Initial label assignment:

0 1 2 3 4 5 || 6 7 8 9 10 11 || 12 13 14 15 16 17 || 18 19 0 1 2 3 || 4 5 6 7 8 9 || 10 11 12 13 14 15 || 16 17 18 19 0 1 || 2 3 4 5 6 7 || 8 9 10 11 12 13 || 14 15 16 17 18 19 || 0 1 2 3 4 5 || 6 7 8 9 10 11 || 12 13 14 15 16 17 || 18 19 0 1 2 3 || 4 5 6 7 8 9 || 10 11 12 13 14 15 || 16 17 18 19 0 1 || 2 3 4 5 6 7 || 8 9 10 11 12 13 || 14 15 16 17 18 19 || 0 1 2 3 4 5 || 6 7 8 9 10 11 || 12 13 14 15 16 17 || 18 19 0 1 2 3 || 4 5 6 7 8 9 || 10 11 12 13 14 15 || 16 17 18 19 0 1 || 2 3 4 5 6 7 || 8 9 10 11 12 13 || 14 15 16 17 18 19 || 0 1 2 3 4 5 || 6 7 8 9 10 11 || 12 13 14 15 16 17 || 18 19 0 1 2 3 || 4 5 6 7 8 9 ||

Initial label assignment for the first and last two vertices:

Violations found:

• 4 labels (0, 1, 2, 3) in ${V}_{m-1}$ are overlapping with that of ${V}_{1}$ : distance 2 type of violation;

• 2 labels (4, 5) in ${V}_{m}$ are overlapping with that of ${V}_{1}$ : distance 1 type of violation, which requires more corrective shifts towards the left;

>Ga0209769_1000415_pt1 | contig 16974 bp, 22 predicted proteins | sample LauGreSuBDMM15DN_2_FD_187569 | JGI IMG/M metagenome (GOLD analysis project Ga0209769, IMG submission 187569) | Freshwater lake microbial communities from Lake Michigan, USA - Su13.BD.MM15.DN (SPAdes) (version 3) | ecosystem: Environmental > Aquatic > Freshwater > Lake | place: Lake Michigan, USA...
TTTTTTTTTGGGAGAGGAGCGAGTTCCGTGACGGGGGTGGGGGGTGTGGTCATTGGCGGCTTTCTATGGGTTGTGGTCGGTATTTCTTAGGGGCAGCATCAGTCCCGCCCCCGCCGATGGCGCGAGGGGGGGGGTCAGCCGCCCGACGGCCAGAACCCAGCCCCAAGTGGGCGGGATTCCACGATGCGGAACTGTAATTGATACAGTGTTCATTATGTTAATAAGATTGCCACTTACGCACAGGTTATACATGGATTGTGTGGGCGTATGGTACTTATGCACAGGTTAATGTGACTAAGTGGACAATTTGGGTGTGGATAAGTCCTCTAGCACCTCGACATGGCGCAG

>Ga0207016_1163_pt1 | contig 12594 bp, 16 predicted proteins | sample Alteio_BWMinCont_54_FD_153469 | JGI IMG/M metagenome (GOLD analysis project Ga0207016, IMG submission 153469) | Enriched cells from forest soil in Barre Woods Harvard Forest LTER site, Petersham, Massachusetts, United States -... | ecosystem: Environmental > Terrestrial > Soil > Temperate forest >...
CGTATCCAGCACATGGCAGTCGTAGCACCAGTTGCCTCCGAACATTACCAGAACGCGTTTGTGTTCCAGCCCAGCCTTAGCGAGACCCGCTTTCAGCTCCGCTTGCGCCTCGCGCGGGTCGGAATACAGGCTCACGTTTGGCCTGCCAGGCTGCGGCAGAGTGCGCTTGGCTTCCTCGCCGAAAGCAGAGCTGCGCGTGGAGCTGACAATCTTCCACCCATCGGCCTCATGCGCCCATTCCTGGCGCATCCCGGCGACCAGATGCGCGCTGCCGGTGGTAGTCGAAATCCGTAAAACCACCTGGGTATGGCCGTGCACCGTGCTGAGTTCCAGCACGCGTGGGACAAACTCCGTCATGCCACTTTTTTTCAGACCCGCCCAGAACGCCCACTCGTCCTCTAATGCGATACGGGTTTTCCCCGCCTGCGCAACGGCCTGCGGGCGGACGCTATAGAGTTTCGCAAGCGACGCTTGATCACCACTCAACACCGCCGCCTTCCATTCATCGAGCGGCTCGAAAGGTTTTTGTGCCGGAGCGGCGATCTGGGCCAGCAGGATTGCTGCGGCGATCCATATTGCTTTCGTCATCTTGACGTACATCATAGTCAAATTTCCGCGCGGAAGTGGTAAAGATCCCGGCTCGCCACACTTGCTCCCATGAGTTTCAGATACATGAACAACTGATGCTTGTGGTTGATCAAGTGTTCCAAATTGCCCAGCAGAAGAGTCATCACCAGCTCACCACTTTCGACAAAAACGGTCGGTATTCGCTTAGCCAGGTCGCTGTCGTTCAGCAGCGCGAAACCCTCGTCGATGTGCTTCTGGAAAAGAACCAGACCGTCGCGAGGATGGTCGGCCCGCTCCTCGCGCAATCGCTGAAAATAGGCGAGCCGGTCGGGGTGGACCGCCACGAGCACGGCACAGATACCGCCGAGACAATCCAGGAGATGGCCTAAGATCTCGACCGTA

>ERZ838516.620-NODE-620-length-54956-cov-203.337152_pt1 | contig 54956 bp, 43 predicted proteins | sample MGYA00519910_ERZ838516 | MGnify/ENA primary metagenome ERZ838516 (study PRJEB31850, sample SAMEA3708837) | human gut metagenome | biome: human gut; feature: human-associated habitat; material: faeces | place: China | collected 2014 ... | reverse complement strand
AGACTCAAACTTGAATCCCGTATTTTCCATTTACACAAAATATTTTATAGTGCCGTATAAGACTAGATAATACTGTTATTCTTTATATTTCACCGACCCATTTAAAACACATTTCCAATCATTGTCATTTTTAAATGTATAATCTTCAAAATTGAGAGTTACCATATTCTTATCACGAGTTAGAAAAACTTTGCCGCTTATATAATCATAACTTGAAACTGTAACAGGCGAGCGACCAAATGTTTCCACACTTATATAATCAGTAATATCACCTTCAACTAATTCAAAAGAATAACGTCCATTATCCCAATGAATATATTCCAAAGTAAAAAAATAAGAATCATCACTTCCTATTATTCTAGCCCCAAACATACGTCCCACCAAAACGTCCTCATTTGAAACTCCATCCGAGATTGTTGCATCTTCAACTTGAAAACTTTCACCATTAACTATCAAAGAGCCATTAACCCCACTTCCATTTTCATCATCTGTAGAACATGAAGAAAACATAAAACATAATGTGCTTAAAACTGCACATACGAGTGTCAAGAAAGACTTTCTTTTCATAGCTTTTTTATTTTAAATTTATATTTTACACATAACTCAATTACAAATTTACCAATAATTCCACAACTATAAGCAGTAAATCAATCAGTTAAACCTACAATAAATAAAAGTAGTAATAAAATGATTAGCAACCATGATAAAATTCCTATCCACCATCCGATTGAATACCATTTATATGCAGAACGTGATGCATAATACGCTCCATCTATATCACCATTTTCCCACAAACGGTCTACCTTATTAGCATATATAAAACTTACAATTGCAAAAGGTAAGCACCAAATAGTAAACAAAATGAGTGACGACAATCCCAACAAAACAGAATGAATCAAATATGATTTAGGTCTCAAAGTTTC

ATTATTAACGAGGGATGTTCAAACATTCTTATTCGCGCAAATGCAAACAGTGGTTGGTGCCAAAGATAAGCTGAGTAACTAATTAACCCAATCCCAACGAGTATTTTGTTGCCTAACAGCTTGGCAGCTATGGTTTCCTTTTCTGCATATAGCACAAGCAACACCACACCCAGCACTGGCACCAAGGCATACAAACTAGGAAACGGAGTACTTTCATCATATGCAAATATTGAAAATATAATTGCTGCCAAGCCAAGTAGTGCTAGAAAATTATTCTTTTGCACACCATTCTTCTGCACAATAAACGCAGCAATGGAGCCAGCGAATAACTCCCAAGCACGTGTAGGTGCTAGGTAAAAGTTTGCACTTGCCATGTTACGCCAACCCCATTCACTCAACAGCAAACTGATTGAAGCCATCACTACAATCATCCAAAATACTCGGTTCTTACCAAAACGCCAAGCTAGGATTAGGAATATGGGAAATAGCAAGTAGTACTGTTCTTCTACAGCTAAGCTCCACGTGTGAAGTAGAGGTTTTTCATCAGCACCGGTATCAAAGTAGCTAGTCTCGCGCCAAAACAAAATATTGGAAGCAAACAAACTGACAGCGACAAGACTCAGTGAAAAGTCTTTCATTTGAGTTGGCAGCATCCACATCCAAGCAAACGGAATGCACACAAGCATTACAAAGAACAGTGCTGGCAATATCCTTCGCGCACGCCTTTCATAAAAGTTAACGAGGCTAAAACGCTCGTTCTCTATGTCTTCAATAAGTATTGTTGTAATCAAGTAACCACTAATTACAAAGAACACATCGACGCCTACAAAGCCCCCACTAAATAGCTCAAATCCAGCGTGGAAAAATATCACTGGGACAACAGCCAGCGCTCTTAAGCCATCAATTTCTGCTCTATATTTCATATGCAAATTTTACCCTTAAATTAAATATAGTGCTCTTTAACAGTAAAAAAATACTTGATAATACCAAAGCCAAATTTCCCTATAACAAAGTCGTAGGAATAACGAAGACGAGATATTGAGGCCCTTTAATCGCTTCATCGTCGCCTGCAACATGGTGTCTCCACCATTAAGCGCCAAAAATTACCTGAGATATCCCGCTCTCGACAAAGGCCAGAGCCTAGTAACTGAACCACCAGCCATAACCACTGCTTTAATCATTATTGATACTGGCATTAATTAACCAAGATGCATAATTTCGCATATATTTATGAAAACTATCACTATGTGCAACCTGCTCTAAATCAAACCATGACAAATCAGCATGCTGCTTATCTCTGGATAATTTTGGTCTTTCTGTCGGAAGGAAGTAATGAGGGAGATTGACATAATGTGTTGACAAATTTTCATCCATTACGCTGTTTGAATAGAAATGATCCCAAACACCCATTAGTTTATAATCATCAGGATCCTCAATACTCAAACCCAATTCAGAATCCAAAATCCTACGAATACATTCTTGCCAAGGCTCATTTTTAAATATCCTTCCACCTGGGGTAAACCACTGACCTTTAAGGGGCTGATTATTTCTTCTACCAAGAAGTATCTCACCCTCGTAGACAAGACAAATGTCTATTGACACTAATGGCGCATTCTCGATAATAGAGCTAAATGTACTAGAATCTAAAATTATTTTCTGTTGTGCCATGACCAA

• 4 labels (6, 7, 8, 9) in ${V}_{m}$ are overlapping with that of ${V}_{2}$ : distance 2 type of violation.

Corrections:

(1) Use two arrays ${D}_{m-1}$ and ${D}_{m}$ to record the minimum displacement needed for each label position in ${V}_{m-1}$ and ${V}_{m}$, in case a corrective shift (to the left) is needed for a violation. ${D}_{m}\left[i\right]=0$ indicates no violation for the ith position in ${V}_{m}$. ${D}_{m-1}\left[i\right]=0$ indicates no violation for the ith position in ${V}_{m-1}$.

(2) Assignment of displacement values for ${V}_{m-1}$ :

${D}_{m-1}\left[0\right]=0$ because ${V}_{m-1}\left[0\right]=18$, and 18 does not overlap with any labels in ${V}_{1}$ ;

${D}_{m-1}\left[1\right]=0$ because ${V}_{m-1}\left[1\right]=19$, and 19 does not overlap with any labels in ${V}_{1}$ ;

${D}_{m-1}\left[2\right]=3$ because ${V}_{m-1}\left[2\right]=0$, and 0 overlaps with a label in ${V}_{1}$ ; 0 needs to shift at least 3 positions towards left to resolve this violation;

${D}_{m-1}\left[3\right]=4$ because ${V}_{m-1}\left[3\right]=1$, and 1 overlaps with a label in ${V}_{1}$ ; 1 needs to shift at least 4 positions towards left to resolve this violation;